After a pinkfloydian intro (a flick that reminds me of Floydīs Take It Back) the band hits the stage with power and passion. Their stage movements are much more fluid and natural than on Live At Last and this is more so of Nick Barrett. Nickīs voice is definitly not in his prime, but he makes that up by doing some great interpretation of the repertoir. He definitly never sounded or apeared so natural and convincing on stage (watch Am I Really Losing You, the concertīs final number).

Newcomer Joe Crabtree may not have Smithīs charismal, but heīs got the chops. The guy bashes his drumkit all the way throught the show and does a fine job, injecting an extra power to the groupīs perfomance. He is really good and you donīt miss Smith as much as I thought. In fact, by the end of the DVD I found myself not missing him at all.

Sure Iīd like to have some more old songs included here and some others already available on Live At Last deleted, but you really canīt satisfy everyone. However Iīm pleased they included Kowtow (from the much maligned album) and a superb version of The Black Knight. I only wish they played Sister Bluebird in full, instead of only a verse in a medley of Not Of This World songs during the encore.

Conclusion: a great DVD by a great band. An excellent companinon for the Live At Last DVD and a must have for any neo prog fan. Highly recommended!

Report this review (#111210)
Posted Friday, February 9, 2007 | Review Permalink
1 stars This is my first and sadly last foray into Pendragon. I recently started buying cds/dvds from noted neo progressive artists and am sorry to say I will never, ever purchase anything by Pendragon again. Firstly, I have to say that Nick Barret cannot sing, he sounds like a cross between Bob Dylan [who I also consider a bad singer] and Phil Collins [who I actually like] but poor Nick Barret's almost drunken sounding delivery immediately put me off. Secondly, the songs themselves were simply boring, meandering tracks that went nowhere fast, there were no catchy hooks, riffs or keyboard solos. And speaking of keyboards, if you have a talent like a Clive Nolan in your band, let the man shine, I could barely hear him as he was mostly drowned out by screeching guitar and too loud bass and drums, at least that's how it sounded on my dvd player. It's certainly head and shoulders over the music that's played on mainstream radio, but it's not my cup of tea.
Report this review (#156197)
Posted Saturday, December 22, 2007 | Review Permalink
5 stars I really haven't extended my neo-progressive investigations much beyond Marillion, who I really like, and IQ, who I absolutely adore. However, through the miracle of youtube, I discovered a complete recording of this DVD and played it a few times.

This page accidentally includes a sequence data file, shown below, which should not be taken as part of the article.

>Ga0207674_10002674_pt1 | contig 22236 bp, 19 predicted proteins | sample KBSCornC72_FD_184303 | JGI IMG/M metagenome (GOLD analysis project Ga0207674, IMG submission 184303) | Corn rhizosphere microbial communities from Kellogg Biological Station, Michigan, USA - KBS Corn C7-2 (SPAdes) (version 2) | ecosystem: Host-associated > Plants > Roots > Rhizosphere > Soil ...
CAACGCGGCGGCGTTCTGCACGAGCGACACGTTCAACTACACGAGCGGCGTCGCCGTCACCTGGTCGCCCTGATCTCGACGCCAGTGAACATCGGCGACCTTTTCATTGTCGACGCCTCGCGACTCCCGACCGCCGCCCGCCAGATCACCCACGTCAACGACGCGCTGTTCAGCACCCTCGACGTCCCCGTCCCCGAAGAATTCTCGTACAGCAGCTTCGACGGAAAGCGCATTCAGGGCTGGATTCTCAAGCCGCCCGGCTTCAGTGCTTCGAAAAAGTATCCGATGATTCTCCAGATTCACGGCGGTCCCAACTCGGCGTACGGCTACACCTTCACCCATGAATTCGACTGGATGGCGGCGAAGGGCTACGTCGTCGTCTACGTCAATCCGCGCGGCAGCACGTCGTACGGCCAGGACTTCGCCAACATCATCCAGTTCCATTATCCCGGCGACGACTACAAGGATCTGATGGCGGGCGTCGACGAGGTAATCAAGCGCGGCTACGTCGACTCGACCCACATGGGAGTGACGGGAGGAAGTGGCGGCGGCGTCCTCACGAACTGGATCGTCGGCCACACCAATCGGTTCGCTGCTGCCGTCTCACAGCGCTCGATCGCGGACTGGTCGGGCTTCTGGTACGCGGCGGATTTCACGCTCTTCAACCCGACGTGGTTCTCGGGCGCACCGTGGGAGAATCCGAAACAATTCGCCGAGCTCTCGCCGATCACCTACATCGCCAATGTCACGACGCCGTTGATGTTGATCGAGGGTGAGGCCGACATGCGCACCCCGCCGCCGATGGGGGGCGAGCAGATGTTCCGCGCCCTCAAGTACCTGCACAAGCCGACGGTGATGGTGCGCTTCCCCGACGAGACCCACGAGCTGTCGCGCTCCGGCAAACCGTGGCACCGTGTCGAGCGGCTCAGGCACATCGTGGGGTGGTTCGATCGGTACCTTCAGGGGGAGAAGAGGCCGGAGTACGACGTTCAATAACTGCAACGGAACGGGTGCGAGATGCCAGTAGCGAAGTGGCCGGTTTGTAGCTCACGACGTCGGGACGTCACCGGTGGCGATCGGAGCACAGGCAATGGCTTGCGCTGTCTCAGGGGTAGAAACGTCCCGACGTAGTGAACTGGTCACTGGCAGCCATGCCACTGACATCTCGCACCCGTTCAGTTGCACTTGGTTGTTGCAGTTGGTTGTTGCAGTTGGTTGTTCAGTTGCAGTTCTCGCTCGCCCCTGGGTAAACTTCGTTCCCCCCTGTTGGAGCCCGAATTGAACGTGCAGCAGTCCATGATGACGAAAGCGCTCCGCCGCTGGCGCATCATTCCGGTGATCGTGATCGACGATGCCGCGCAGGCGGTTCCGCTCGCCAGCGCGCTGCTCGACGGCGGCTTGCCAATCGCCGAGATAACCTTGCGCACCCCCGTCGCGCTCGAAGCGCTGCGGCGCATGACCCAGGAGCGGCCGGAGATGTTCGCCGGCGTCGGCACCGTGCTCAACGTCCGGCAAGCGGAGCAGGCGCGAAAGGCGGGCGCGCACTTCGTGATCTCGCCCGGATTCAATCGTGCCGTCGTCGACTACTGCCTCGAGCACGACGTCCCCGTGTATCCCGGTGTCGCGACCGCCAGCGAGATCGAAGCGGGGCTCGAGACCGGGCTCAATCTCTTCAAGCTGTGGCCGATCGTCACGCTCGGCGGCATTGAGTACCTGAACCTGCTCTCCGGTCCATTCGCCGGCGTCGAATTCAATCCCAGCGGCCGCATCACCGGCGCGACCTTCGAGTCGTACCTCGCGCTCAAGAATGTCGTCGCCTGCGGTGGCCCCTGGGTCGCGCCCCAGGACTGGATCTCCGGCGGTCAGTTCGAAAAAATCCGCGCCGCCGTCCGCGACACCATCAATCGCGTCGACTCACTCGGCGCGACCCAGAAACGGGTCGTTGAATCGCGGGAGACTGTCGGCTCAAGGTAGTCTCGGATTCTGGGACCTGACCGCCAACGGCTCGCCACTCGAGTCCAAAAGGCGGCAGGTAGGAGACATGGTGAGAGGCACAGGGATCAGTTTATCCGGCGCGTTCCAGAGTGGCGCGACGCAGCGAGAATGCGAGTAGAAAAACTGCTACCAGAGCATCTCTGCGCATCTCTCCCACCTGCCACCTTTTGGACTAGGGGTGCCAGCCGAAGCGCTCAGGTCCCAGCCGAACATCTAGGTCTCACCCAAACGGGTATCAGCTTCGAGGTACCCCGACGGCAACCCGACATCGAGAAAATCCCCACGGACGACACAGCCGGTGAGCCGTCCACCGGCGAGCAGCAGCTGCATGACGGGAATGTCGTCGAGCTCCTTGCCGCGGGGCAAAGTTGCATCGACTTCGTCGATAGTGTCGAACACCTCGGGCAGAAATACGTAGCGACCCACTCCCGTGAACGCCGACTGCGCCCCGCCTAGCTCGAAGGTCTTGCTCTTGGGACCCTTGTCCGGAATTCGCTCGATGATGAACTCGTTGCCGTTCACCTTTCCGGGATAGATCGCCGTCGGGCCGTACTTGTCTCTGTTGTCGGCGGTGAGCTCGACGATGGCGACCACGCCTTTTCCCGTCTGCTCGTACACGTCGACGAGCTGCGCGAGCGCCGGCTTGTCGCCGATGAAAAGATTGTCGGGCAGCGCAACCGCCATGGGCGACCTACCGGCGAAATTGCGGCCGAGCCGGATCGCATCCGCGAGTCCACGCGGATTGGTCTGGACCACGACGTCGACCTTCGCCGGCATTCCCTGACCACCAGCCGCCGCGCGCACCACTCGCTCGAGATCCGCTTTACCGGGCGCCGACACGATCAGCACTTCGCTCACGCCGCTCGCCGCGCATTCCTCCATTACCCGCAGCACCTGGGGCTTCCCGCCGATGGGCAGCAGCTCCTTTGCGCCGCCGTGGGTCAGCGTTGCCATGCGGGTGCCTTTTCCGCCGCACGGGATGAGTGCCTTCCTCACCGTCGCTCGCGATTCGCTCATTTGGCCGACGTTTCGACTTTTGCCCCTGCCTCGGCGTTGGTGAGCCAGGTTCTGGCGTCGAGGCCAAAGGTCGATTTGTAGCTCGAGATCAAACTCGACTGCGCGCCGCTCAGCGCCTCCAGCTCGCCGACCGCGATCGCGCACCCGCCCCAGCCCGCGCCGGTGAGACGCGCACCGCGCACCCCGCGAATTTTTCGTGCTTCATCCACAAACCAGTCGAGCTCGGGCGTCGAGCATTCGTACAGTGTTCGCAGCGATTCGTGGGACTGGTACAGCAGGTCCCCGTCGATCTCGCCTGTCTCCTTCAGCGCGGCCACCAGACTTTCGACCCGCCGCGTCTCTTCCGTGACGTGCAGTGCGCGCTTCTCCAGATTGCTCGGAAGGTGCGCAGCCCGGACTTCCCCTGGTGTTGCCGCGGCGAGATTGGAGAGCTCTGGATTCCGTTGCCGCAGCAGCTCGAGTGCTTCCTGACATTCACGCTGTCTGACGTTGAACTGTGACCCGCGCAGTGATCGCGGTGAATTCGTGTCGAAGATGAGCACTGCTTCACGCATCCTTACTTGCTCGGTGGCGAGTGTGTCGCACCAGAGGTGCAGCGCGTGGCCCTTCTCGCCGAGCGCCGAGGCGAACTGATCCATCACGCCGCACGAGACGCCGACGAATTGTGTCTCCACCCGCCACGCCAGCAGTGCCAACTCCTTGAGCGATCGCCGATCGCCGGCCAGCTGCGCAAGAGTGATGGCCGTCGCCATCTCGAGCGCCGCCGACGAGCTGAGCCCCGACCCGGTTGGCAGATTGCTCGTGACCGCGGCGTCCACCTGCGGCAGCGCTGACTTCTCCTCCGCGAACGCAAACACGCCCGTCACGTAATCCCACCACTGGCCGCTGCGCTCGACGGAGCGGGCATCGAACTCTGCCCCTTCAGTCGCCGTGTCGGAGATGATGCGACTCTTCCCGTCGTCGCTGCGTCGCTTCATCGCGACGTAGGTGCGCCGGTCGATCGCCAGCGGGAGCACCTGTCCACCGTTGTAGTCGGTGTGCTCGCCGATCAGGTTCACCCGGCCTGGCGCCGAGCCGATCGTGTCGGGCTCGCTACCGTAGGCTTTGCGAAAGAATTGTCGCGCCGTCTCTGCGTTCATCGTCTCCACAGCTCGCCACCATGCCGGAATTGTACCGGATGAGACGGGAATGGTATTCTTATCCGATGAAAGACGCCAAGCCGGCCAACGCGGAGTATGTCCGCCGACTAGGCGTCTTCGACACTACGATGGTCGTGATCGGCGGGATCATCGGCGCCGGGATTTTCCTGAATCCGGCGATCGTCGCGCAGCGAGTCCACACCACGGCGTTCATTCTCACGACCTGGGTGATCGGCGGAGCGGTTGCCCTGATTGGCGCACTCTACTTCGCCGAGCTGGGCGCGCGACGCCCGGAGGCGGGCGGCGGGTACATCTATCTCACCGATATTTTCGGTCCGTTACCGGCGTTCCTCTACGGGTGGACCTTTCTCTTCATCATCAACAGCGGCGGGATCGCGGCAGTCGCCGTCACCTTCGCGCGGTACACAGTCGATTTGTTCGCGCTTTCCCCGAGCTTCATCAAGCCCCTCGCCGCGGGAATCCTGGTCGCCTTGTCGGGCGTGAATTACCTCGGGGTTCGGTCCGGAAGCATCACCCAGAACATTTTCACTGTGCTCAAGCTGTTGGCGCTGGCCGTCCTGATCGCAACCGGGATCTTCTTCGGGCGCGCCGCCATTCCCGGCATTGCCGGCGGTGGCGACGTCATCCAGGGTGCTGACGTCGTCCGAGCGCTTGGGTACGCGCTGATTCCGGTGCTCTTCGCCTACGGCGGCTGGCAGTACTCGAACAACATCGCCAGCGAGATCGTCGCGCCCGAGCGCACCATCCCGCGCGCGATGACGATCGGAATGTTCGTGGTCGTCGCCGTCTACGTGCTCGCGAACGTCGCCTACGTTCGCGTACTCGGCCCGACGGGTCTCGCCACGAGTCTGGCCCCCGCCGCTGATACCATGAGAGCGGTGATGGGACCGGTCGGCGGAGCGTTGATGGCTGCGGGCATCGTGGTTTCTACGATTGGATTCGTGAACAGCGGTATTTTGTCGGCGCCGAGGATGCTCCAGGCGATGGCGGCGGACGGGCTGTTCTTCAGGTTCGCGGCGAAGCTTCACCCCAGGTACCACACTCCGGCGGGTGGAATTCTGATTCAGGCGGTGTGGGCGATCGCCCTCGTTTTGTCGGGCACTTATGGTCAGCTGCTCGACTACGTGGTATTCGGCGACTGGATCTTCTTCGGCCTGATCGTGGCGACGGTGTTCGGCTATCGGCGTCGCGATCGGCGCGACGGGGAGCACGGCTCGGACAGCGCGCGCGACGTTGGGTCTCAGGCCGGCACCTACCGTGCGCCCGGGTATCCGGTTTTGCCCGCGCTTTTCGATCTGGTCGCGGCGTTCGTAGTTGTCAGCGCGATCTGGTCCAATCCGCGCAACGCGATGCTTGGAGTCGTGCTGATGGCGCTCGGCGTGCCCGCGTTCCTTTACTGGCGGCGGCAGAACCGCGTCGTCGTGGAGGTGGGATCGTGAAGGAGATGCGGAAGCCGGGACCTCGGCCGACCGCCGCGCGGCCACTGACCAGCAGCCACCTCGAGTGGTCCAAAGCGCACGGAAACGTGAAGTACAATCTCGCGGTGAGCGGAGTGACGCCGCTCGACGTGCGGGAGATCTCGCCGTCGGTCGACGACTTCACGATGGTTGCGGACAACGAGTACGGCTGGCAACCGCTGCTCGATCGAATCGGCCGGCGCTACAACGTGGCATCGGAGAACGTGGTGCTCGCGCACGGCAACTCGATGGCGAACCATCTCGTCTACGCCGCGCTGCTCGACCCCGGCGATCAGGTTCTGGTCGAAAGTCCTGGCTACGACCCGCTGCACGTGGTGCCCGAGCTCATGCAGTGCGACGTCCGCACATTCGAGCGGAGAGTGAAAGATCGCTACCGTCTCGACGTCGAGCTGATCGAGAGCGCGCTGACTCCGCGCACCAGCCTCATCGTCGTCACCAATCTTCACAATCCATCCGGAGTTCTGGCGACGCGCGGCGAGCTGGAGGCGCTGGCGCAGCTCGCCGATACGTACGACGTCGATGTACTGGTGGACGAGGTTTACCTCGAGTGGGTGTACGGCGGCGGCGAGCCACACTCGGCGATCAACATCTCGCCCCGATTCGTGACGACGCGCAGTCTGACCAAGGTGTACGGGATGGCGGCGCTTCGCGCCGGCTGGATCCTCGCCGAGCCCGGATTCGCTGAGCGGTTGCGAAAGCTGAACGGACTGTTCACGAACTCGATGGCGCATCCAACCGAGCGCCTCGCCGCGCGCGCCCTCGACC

At first I was pleasantly surprised: the band have a very fine keyboards player (Clive Nolan) and a singer/guitarist (Nick Barrett) who plays guitar very melodically and with plenty of skill - he doesn't tap or use advanced techniques like Mike Holmes, but he plays some lovely solos. The rhythm section is solid and inventive, Pete Gee conjuring up some dynamic and interesting bass lines and newcomer Joe Crabtree showing off some really excellent chops. Nick Barrett's voice is a bit of a conundrum; he isn't the most tuneful singer and his delivery is a bit laid back, but he has lot of emotion and his style grows on you. Clive Nolan sings very well on backing/harmony vocals

Not being familiar with much of their material, since I've only really listened to a few of their albums once or twice, it took some time to get into their songs, but they clearly show influences of Genesis and Camel and that can only be good. By about the 4th play, the sheer quality of their music began to shine through, so I bought the DVD. The Wishing Well, Dance of the Seven Veils and Paintbox are all excellent, but the material gets even better towards the end. From the brilliant Breaking the Spell onwards through the encores, the band make some of the finest music I've heard, and I began to really like Barrett's delivery. They're not as arty as IQ but Nick Barrett's songs are melodic and at times almost anthemic. The Polish crowd are extremely enthusiasic and Barrett knows exactly how to interact with them.

Down sides: Barrett's stage dress is basically surfing gear, which wins no prizes for sartorial elegance, and Clive Nolan's keyboards are slightly low in the mix. And it's going to be expensive, because I now have to buy all their CDs too.

Other than that, I love this DVD. There's a lot of extra material but I don't bother with it much. The main DVD has kept IQ and Camel off my DVD player for a week and anything that can do that must be 5*.

Unhesitatingly recommended.

Report this review (#1024307)
Posted Monday, August 26, 2013 | Review Permalink
2 stars You call it neo-prog? I call it pop. The only thing in common with prog is songs length. But prog has: 1) roots in classical music 2) instrumental prowess 3) tempo changes 4) odd measure/beat 5) cultural aura 6) deep-meaning lyrics 7) charm. Pendragon have nothing of the preceding. As prog, it's zero stars. As pop, as long as this music doesn't disturb my ears, it's listenable. But, as someone already wrote, nothing remains in my head. No real listening pleasure. Well, let's take a look at Barrett: he's a good chap, let's have a pint with him, but: his singing is....ehm, average, his playing is average, his lyrics are awful, his songwriting skills are mediocre, and his trousers are HORRIBLE!!!
Report this review (#1679105)
Posted Thursday, January 12, 2017 | Review Permalink